Healthcare providers ask Congress for $100 billion for coronavirus fight

March 20, 2020
by Thomas Dworetzky, Contributing Reporter
Front-line healthcare professionals are asking congressional leaders to give them direct payments of $100 billion to fight the COVID-19 pandemic.

Congress needs"to begin to infuse funds immediately so that they can afford to take the necessary steps to fight the battle against this unseen enemy," said the American Hospital Association, the American Medical Association and the American Nurses Association in a joint letter to congressional leaders.

That's a big step up from the original request for just $1 billion, and reflects the extent to which the size and scope of the healthcare crisis has emerged in just days.

The government "needs to assist hospitals, physician practices and other providers on the brink of financial collapse so they are able to make payroll to front-line healthcare personnel and all employees, in order to ensure that as many inpatient beds as possible are available during this pandemic," the letter stated.

While the $1 trillion COVID relief package being floated by the White House is already looking too small to many, it doesn't actually stipulate if any of that money would actually go to shore up dwindling medical supplies and equipment.

Hospitals are already facing rapidly plunging stockpiles of protective gear, with the CDC advising that in lieu of masks, should they run out, care providers should turn to wearing “bandanas.”

"There are extraordinary efforts to supply needed equipment. Front-line healthcare personnel are not able to go to work due to the lack of childcare and closing of schools, resulting in personnel shortages and significant expenses to backfill staff," the letter stated. "Hospitals need help, providing childcare for their staff members so they can come to work."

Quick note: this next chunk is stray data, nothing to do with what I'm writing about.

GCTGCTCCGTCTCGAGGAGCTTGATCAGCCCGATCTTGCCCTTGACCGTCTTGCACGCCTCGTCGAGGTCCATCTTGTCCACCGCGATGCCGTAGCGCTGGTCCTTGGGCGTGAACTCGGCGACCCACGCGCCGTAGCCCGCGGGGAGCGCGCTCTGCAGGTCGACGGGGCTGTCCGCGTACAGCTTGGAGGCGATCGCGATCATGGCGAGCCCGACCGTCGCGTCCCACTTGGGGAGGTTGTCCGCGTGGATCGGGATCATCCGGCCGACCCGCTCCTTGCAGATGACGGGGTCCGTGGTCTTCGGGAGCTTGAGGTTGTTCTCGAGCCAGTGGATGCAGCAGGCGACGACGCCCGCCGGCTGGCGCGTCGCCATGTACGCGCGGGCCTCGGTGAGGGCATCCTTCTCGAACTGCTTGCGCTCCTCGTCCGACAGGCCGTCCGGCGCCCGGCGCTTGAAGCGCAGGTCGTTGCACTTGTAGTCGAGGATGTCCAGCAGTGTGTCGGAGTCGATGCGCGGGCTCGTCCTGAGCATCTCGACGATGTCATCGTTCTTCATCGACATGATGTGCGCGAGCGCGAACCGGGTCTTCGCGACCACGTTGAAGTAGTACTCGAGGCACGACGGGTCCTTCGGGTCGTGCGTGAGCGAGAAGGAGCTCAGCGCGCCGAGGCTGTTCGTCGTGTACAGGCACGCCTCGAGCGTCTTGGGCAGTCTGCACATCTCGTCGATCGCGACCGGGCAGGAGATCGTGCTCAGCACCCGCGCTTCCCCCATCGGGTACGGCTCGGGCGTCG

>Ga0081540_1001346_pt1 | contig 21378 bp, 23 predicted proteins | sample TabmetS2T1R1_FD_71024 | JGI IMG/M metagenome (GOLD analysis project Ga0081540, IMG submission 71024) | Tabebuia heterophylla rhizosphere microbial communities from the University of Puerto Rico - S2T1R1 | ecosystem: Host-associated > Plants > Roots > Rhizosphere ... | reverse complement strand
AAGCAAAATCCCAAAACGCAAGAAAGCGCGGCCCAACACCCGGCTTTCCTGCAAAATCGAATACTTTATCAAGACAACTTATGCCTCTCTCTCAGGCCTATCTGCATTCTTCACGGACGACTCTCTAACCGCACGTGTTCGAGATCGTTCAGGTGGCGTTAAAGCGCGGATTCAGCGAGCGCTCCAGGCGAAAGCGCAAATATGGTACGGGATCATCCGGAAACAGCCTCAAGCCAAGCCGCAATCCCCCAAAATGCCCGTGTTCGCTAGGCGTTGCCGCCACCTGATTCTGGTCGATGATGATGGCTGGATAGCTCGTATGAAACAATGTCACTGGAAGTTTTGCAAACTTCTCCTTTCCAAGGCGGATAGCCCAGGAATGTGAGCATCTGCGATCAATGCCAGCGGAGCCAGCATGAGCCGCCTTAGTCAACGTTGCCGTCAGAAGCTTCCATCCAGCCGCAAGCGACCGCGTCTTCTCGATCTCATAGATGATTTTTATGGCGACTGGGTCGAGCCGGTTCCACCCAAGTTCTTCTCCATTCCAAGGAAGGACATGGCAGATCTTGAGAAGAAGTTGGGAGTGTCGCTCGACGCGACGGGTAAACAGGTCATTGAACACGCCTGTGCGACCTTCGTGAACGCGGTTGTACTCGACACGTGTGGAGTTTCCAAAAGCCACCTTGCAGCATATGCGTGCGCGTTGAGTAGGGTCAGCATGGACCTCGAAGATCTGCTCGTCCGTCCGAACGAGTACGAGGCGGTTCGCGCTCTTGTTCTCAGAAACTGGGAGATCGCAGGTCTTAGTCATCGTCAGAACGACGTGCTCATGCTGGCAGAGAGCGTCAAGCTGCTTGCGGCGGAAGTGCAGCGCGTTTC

Despite the exploding scope of the healthcare challenge, President Trump has yet to actually use the power of the 1950 Defense Production Act, which he invoked this week, to direct domestic manufacturers turn their skills and capacity to fighting the pandemic.

Driving the rising sense of crisis are the models showing just how bad this pandemic will hit. One particularly terrifying report, from the Imperial College of London, shows that as many as 2.2 million in the U.S. will likely perish if the curve of the pandemic is not flattened.

“The global impact of COVID-19 has been profound, and the public health threat it represents is the most serious seen in a respiratory virus since the 1918 H1N1 influenza pandemic,” states the study, published March 16.

“We show that in the U.K. and U.S. context, suppression will minimally require a combination of social distancing of the entire population, home isolation of cases and household quarantine of their family members,” noted first author Neil Ferguson and colleagues.

They advised that the major challenge of suppression — at present the only viable strategy — is that it will have to go on until there is a vaccine, possibly for 18 months. “While experience in China and now South Korea shows that suppression is possible in the short term, it remains to be seen whether it is possible long-term, and whether the social and economic costs of the interventions adopted thus far can be reduced.”

In an effort to provide more gear to hard-pressed healthcare providers, White House adviser Peter Navarro announced plans this week to submit an executive order to President Trump that would assist in bringing medical supply chains from overseas to the U.S.

Navarro added that the departments of Veterans Affairs, Health and Human Services and Defense buy significant amounts of medical equipment and are currently facing challenges from foreign supply chains due to the increased demand for resources during the coronavirus pandemic.

“We need to have them buy that from American producers on American soil,” he told CNBC.